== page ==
For so long methamphetamine has been the scourge of the Central Valley, but now law enforcement is concerned a new drug — fentanyl — is being introduced to the area, and should it gain the same stranglehold as methamphetamine, it could have deadly consequences.
Fentanyl is a synthetic opioid that is highly addictive and powerful, with a potency ranging from 50 to 100 times stronger than morphine, according to the Centers for Disease Prevention and Control.
The drug is typically used as a pain reliever for those who have just undergone surgery or are receiving cancer treatment. However, over the last few years the illicit usage of fentanyl has been growing and is responsible for a staggering number of fatal overdoses. In 2017, there were 66,000 overdose deaths in the United States that were attributed to fentanyl, said U.S. Attorney McGregor Scott. The U.S. Attorney was in Modesto Thursday to discuss the dangers of the drug and the local efforts being waged to stop it.
As evidence that the drug does have a presence in the area, law enforcement pointed to a large-scale drug bust in Turlock that could have resulted in a vast amount of the drug being sold on the streets in the community.
The drug bust resulted in the arrest of two suspects — Ramon DeJesus Magana, 40, of Paramount and Maurilio Serrano-Cardenas, 27, of Fontana — and the seizure of five kilograms of fentanyl powder, which Scott said could have been turned into 50,000 doses when pressed into pills.
According to court documents, Magana and Serrano-Cardenas were arrested on Feb. 21, after delivering five kilograms of fentanyl and one kilogram of a chemical that is an immediate precursor to fentanyl (4-ANPP) to an undercover officer in Turlock. The undercover officer had negotiated to pay $30,000 for each kilogram of the controlled substances.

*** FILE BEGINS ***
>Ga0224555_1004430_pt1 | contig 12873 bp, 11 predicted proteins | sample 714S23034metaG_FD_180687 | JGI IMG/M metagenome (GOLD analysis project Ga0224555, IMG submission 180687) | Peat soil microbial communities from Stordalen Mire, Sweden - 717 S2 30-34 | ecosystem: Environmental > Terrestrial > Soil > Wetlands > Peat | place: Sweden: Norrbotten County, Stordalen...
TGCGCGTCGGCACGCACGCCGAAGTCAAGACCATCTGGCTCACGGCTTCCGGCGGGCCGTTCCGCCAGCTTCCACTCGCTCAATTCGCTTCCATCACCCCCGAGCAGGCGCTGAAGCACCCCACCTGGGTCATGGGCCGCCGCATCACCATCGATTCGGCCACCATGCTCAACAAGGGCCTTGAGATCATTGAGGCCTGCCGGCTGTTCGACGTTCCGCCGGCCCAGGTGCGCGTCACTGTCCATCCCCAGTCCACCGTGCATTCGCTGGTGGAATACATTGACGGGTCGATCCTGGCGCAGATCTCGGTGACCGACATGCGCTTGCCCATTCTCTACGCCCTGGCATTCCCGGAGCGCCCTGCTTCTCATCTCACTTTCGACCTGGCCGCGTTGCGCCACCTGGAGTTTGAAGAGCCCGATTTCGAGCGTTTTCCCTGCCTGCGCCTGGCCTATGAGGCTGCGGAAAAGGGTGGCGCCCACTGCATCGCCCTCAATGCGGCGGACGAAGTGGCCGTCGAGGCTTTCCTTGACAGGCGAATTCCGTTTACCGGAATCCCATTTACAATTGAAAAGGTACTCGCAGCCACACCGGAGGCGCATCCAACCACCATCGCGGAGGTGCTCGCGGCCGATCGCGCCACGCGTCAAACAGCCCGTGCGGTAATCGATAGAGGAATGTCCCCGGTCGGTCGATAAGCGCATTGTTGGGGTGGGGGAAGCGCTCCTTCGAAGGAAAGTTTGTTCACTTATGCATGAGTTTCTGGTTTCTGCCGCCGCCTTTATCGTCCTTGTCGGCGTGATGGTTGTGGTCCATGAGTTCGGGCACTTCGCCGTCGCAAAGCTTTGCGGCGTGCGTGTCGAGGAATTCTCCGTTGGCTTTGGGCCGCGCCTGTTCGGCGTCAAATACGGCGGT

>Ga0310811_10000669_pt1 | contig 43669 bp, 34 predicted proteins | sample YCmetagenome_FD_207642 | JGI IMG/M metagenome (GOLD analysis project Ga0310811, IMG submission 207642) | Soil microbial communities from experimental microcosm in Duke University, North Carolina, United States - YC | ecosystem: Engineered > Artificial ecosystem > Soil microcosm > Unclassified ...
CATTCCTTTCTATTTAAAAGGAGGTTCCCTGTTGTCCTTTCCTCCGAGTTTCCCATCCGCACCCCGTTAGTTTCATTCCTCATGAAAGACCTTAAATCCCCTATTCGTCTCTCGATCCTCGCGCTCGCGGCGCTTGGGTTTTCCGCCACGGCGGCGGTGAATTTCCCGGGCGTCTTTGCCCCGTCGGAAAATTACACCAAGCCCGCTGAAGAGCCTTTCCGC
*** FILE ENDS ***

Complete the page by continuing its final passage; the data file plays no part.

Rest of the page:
The operation was conducted by a federal task force composed of agents from the El Dorado County Sheriff’s Department, Auburn Police Department, Rocklin Police Department, Placer County Sheriff’s Department, Placer County District Attorney’s Office, California Highway Patrol, California Department of Corrections and Rehabilitation, U.S. Immigration and Customs Enforcement, Homeland Security Investigations, Bureau of Land Management, and the California National Guard. Assistant U.S. Attorney Kathleen A. Servatius is prosecuting the case.
Magana appeared in federal court Friday, while Serrano-Cardenas will make his first appearance on April 19. Both men are charged with conspiring and possessing fentanyl with intent to distribute. They are both free on bond.
The two men were originally charged by the Stanislaus County District Attorney’s Office but the case was transferred to federal jurisdiction. A federal grand jury handed down the indictment on Thursday.
Scott said fentanyl making it to the streets is being manufactured in China and then shipped to Mexico, where it is mixed with powder before being moved into the United States. There’s no oversight of the whole process, which means any pill could be a fatal dose. The drug is so deadly that the Surgeon General issued a national advisory Thursday that more individuals should start carrying naloxone, more commonly referred to as Narcan, to help people overdosing on the drug.
The vast majority of the overdoses have been reported in states in the Appalachian range, but already fentanyl is showing a presence in California, with a significant number of fatal overdoses in Northern California. The proximity makes law enforcement believe it’s only a matter of time before the Central Valley starts to feel the aftermath.
“We have a real problem here and it is only going to get worse,” Scott said.